However, the Army Navy game remains a special occasion and there was sure to be a backlash at the 98th Army Navy match for the Babcock Trophy.
From the outset it was clear that they were on their game. Their forwards, led by skipper Darrell Ball, were powerful in the loose and Jack Prasad was able to pull the Navy defence out of alignment to create space for Nacamavuto, Rokoduguni and in particular Bulumakau in the outside backs. Under pressure the Royal Navy conceded too many penalties and in fullback Owain Davies, the Army had a kicker who could punish Navy indiscretions.
The early play was nervy and tense with very little space as both sides clattered in to each other. The Army shaded the kicks at goal to take a 9-3 lead aided by the sin binning of Navy Number 8, Dave Fairbrother, for a late challenge on Jonasa Bulumakau. However the Army were gradually getting on top and winning more of the fifty collisions. They were rewarded with the matches opening try through lock forward William Jones. Owain Davies missed the conversion but at 14-3 the Royal Navy knew they had to score next.
To their credit, they responded immediately. Nathan Huntley made the half break and the Army conceded the penalty and also field position as the Navy kicked for the lineout. A well formed rolling maul was pulled down, the Navy went to the corner again and this time managed to drive over. Tight-head prop, Josh Terry, was awarded the try, following a TMO review, and with Jon Humphrey landing the conversion the Royal Navy were back in the game.
They needed to hold out until half time but were having to withstand some concerted Army pressure. Just when it looked as if they would survive the Army created space on the left flank and William Jones did not need an invitation to gallop through for his and the Army’s second try. Davies was accurate with his kick and at half time the Army were comfortably in the lead 21-10.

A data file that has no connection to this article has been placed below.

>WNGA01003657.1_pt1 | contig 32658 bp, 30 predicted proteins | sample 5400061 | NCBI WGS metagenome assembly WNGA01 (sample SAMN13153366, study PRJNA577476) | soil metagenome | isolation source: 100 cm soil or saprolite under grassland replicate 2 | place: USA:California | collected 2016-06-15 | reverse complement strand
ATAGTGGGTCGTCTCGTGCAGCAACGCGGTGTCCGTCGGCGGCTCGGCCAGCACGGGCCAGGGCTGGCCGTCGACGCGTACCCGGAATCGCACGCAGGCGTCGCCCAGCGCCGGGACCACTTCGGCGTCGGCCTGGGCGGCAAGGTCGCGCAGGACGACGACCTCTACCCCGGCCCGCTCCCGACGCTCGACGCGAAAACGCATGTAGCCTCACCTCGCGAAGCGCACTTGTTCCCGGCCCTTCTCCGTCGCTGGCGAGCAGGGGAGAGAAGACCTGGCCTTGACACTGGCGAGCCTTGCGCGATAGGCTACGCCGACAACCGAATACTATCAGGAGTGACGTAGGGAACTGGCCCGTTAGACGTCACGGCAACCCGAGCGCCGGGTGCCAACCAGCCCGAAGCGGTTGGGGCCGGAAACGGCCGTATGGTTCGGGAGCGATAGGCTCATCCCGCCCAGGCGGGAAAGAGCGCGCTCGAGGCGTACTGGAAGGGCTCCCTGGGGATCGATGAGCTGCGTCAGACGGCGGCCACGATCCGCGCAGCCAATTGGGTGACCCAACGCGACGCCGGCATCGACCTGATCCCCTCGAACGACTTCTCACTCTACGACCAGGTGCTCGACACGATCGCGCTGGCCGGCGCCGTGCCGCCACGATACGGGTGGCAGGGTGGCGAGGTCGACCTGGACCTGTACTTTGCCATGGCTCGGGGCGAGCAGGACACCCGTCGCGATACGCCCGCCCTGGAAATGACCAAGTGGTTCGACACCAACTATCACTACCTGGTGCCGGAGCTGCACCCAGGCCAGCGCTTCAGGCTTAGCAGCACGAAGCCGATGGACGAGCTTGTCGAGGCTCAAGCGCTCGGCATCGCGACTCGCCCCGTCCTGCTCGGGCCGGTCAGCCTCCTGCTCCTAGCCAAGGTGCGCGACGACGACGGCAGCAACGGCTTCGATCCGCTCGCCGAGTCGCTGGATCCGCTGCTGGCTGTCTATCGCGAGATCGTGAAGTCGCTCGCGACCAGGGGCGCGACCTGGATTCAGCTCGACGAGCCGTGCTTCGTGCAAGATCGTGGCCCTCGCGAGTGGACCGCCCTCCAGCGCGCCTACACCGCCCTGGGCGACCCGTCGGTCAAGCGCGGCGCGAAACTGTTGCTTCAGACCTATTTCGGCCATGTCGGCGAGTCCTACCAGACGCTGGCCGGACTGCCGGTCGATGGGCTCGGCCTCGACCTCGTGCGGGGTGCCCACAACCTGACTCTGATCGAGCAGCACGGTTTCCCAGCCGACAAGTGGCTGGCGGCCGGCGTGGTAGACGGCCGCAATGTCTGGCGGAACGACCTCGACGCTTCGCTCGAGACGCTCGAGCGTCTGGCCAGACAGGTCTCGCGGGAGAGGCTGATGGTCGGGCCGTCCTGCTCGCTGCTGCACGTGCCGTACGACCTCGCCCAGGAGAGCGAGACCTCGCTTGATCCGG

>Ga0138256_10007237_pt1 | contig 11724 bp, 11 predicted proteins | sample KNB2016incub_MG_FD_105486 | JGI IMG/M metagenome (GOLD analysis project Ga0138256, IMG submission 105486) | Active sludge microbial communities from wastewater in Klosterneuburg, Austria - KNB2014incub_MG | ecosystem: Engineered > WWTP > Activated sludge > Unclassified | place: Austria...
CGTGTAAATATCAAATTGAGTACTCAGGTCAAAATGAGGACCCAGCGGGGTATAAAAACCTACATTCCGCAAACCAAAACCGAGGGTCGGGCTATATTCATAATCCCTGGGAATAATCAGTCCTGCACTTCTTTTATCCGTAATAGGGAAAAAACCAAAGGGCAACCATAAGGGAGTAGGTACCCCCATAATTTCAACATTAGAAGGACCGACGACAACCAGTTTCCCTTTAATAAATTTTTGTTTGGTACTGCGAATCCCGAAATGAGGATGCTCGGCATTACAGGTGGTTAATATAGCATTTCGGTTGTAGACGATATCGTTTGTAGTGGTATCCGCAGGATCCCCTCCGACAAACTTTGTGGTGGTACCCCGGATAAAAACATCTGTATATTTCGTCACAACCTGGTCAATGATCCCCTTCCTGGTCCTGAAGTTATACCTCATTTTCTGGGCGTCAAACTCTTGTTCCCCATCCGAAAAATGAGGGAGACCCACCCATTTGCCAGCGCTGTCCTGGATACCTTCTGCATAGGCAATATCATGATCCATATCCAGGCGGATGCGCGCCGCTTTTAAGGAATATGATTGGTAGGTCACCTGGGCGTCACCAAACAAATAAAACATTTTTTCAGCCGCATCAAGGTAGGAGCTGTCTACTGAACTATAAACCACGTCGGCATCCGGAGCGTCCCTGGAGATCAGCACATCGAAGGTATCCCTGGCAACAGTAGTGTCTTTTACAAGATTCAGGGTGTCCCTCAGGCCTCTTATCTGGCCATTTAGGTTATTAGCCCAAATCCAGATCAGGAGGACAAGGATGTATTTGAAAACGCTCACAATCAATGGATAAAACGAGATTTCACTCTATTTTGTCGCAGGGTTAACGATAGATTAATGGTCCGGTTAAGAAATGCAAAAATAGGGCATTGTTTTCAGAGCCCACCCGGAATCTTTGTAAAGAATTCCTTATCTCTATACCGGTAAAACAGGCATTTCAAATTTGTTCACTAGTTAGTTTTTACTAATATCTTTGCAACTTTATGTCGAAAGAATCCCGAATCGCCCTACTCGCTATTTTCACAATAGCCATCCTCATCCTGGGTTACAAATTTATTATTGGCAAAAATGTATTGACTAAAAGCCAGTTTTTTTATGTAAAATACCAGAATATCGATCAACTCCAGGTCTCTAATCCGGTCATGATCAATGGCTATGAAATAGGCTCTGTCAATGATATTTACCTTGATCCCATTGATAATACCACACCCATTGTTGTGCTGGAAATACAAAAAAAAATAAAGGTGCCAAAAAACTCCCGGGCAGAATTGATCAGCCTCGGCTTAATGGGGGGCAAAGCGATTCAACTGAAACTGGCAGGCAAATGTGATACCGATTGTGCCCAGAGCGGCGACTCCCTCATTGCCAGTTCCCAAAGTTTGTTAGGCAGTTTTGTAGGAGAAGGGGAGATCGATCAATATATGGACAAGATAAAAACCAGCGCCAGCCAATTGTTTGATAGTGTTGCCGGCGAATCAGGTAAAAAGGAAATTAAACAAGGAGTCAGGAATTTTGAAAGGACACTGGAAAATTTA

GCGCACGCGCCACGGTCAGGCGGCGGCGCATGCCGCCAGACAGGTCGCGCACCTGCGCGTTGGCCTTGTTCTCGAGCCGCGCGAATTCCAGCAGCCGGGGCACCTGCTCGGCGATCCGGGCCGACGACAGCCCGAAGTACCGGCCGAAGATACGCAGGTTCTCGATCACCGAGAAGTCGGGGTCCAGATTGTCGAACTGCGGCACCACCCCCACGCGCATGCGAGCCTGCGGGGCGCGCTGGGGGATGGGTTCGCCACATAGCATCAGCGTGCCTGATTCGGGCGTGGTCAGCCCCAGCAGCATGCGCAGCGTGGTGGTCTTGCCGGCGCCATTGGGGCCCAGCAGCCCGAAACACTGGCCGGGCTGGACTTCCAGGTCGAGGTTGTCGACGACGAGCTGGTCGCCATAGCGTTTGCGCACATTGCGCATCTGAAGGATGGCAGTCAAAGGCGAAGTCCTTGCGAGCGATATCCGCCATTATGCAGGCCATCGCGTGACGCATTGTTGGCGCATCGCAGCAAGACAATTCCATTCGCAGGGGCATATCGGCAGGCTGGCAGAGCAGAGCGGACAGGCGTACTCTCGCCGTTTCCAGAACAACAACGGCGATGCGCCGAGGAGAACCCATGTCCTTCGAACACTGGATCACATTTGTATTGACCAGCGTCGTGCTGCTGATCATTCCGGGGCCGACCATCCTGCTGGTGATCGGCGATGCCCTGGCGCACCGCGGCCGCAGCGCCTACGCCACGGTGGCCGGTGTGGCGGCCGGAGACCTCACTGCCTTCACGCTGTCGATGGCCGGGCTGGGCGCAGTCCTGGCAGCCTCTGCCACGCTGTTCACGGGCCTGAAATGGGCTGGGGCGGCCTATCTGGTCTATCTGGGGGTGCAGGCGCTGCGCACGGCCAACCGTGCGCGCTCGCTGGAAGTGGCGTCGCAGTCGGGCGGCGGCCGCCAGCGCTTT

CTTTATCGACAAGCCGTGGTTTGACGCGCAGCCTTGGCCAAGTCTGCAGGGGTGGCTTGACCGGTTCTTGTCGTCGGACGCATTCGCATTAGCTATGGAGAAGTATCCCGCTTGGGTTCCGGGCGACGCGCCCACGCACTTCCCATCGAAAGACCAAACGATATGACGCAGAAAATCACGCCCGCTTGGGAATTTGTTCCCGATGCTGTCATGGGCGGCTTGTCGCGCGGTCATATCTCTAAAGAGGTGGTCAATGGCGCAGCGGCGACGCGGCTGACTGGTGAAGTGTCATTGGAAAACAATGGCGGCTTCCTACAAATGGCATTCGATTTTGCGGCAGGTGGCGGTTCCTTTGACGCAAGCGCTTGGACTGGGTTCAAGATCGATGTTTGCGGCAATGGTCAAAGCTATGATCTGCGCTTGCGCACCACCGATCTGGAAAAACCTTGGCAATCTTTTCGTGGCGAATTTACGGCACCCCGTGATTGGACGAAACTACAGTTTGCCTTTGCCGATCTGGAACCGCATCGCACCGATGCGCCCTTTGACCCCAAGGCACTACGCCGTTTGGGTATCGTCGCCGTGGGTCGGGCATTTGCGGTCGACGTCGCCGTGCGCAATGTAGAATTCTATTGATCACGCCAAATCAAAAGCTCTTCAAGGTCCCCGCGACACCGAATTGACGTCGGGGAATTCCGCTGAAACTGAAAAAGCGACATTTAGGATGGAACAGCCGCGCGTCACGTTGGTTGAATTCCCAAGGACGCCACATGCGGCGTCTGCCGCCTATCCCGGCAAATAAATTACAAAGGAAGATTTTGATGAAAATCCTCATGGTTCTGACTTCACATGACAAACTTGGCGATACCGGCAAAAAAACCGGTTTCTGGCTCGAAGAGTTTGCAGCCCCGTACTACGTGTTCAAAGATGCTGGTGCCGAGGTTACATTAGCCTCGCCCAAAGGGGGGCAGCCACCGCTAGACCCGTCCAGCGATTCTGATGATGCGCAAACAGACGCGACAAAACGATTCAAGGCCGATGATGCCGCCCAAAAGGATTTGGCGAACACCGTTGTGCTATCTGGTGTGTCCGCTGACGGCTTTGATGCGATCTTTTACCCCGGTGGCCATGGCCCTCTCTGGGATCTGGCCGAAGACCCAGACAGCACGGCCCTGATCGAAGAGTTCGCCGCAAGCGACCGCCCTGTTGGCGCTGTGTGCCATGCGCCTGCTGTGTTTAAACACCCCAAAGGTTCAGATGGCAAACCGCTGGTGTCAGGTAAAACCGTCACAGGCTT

The Navy needed to start the second half on the front foot. An early penalty kick by Jon Humphrey gave them hope but another needless penalty allowed Owain Davies and easy opportunity to cancel out the Navy’s score. It was then that the game was won for the Army, first by an electrifying break from their England International, Semesa Rokoduguni, and then a delightful team effort finished by man of the match Jonasa Bulumukau. Semesa’s was an individual effort from 40m, finished off under the posts, leaving an easy kick for Davies. 24-13 had suddenly become 31-13 and with the Navy’s last ditch defence working over time the Army had to work had before finding the continuity to put Jonasa in at the corner. The conversion was missed but the game was won. At 36-13 the Navy had no way back.
With a number of replacements coming on to the pitch the match now lost a little of its shape as the Army were content to concede possession and defend their lead. Army flyhalf was yellow carded for killing the ball on the goal line and from the resultant pressure the Navy were able to work another try through their effective maul. Ben Priddey, the Navy captain, was the scorer but he knew it was too little too late. At 36-18 the 81,116 record Twickenahm crowd saw the Army control the ball until the final whistle.
The result gave the RAF the Babcock Inter Services Trophy but for the Army it was result that matters. First played in 1907 and being played for the 90th time at Twickenham they may have lost their Championship crown but they had won the Army Navy match, and today that is all that mattered.
Images by Alligin Photography / © Andrew Fosker